Wednesday, June 25, 2014


I got the softcover and hardcover printer's copies of "The Leather Man" yesterday, and that should have been a joyful occasion. It amounted to half of one.

The hardcover book and dust jacket were perfect, but there was an ink smudge on the first (title) page of the softcover book, meaning I have to call Archway today and then, presumably, wait for the publisher to fix the printing error and tack on another six business days (the shipping time for the new books) to get a perfect softcover copy to approve.

The thought bummed me out too much to work on another long post, so I'm going to implement an idea I had a week ago and give what I consider to be the best-written or otherwise most outstanding excerpt from the Prologue. After that I'll provide one excerpt daily from each of the book's 55 chapters, explaining what I like or think is important about the passage cited, and interrupting the sequence whenever I see the need to touch upon a different subject for a day.

"The Leather Man" begins along the Snake River, and ends for all intents and purposes, at a different point along the same river. Ergo, the Prologue, only a page and a half long, has to sound a note that will resound in the reader's mind at the end. That's why I consider the final sentence of the second Bullet Point and the final paragraph paramount in importance _ they shift attention from natural history to a bungalow along one of Idaho's beautiful rivers where a Canyon State football standout spent his formative years:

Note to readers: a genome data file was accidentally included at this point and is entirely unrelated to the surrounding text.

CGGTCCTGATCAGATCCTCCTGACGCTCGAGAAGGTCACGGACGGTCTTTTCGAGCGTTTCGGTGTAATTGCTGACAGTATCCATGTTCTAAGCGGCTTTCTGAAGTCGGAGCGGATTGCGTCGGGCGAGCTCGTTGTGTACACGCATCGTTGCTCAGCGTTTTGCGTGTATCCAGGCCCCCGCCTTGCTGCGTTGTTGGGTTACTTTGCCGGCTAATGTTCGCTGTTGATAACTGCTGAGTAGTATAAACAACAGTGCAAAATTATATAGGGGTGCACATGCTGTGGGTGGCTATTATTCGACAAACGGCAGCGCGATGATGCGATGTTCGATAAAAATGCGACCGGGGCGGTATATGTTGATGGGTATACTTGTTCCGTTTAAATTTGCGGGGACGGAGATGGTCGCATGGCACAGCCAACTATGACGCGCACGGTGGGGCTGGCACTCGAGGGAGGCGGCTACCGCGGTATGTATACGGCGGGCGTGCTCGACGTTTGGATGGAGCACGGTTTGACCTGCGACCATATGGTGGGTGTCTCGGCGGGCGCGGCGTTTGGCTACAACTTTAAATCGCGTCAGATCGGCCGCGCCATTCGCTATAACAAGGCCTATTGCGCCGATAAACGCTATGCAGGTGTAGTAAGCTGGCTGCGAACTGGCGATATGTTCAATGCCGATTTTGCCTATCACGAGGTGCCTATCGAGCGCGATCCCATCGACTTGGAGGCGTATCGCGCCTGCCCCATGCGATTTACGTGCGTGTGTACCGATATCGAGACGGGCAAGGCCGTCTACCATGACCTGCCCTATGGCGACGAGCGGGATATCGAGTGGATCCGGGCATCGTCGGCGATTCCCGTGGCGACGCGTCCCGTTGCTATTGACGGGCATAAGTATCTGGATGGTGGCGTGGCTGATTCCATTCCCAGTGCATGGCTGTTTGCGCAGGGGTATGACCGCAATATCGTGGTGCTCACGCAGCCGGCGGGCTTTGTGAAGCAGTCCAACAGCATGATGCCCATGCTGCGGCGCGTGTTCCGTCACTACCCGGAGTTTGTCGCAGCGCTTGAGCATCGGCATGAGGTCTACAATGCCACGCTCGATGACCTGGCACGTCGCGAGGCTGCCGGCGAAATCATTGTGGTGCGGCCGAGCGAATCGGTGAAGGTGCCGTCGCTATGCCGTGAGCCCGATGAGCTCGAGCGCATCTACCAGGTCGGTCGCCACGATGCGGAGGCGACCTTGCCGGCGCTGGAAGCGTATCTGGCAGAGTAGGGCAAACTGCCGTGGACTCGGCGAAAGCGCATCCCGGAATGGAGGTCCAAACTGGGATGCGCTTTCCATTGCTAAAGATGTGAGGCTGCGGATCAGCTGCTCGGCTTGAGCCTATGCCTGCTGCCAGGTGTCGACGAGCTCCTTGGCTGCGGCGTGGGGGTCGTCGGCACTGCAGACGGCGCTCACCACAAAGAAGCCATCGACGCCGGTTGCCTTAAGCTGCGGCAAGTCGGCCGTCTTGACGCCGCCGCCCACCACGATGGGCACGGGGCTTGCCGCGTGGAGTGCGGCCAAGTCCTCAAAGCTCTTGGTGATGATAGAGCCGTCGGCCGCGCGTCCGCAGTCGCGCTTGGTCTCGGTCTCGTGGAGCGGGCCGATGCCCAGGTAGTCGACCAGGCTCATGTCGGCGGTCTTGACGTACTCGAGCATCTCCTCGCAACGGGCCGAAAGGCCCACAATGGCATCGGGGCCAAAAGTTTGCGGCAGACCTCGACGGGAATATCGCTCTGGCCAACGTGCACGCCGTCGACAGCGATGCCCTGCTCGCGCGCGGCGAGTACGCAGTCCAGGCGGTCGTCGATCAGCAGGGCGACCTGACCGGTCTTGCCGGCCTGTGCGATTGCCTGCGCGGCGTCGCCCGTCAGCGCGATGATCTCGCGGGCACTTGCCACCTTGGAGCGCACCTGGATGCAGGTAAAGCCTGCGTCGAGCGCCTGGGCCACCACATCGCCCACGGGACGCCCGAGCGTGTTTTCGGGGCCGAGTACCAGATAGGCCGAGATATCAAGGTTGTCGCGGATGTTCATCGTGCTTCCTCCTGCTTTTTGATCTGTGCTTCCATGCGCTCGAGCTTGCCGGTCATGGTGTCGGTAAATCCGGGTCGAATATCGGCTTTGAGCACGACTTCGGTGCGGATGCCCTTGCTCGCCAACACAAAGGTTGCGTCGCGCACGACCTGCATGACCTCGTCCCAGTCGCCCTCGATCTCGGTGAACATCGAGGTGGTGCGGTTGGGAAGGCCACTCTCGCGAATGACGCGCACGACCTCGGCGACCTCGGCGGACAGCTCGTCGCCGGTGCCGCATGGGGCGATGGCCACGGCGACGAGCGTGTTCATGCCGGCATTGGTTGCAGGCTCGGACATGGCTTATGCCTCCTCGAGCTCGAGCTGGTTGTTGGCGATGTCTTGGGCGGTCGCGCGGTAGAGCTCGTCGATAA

• ... Fish as brilliant as the birth of a galaxy and cold as the distance between stars fill the Salmon and its tributaries in a banquet of taste and vision that could not help but attractor predators, including Man.
The abundance of just such clear and icy water and the magnificent fish which find sanctuary therein brought Joseph Xavier Talty to the valley of the Lemhi, a tributary of the Salmon, when he retired as a heavy equipment operator. After years of being serenaded by diesel engines and hammered by dynamite blasts, the dam builder somewhat oddly found himself compelled to live near a free-flowing stream in the shade of aspens and cottonwoods behind a pioneer fence that kept his small herd of Black Angus cattle in and passers-by out.

No comments:

Post a Comment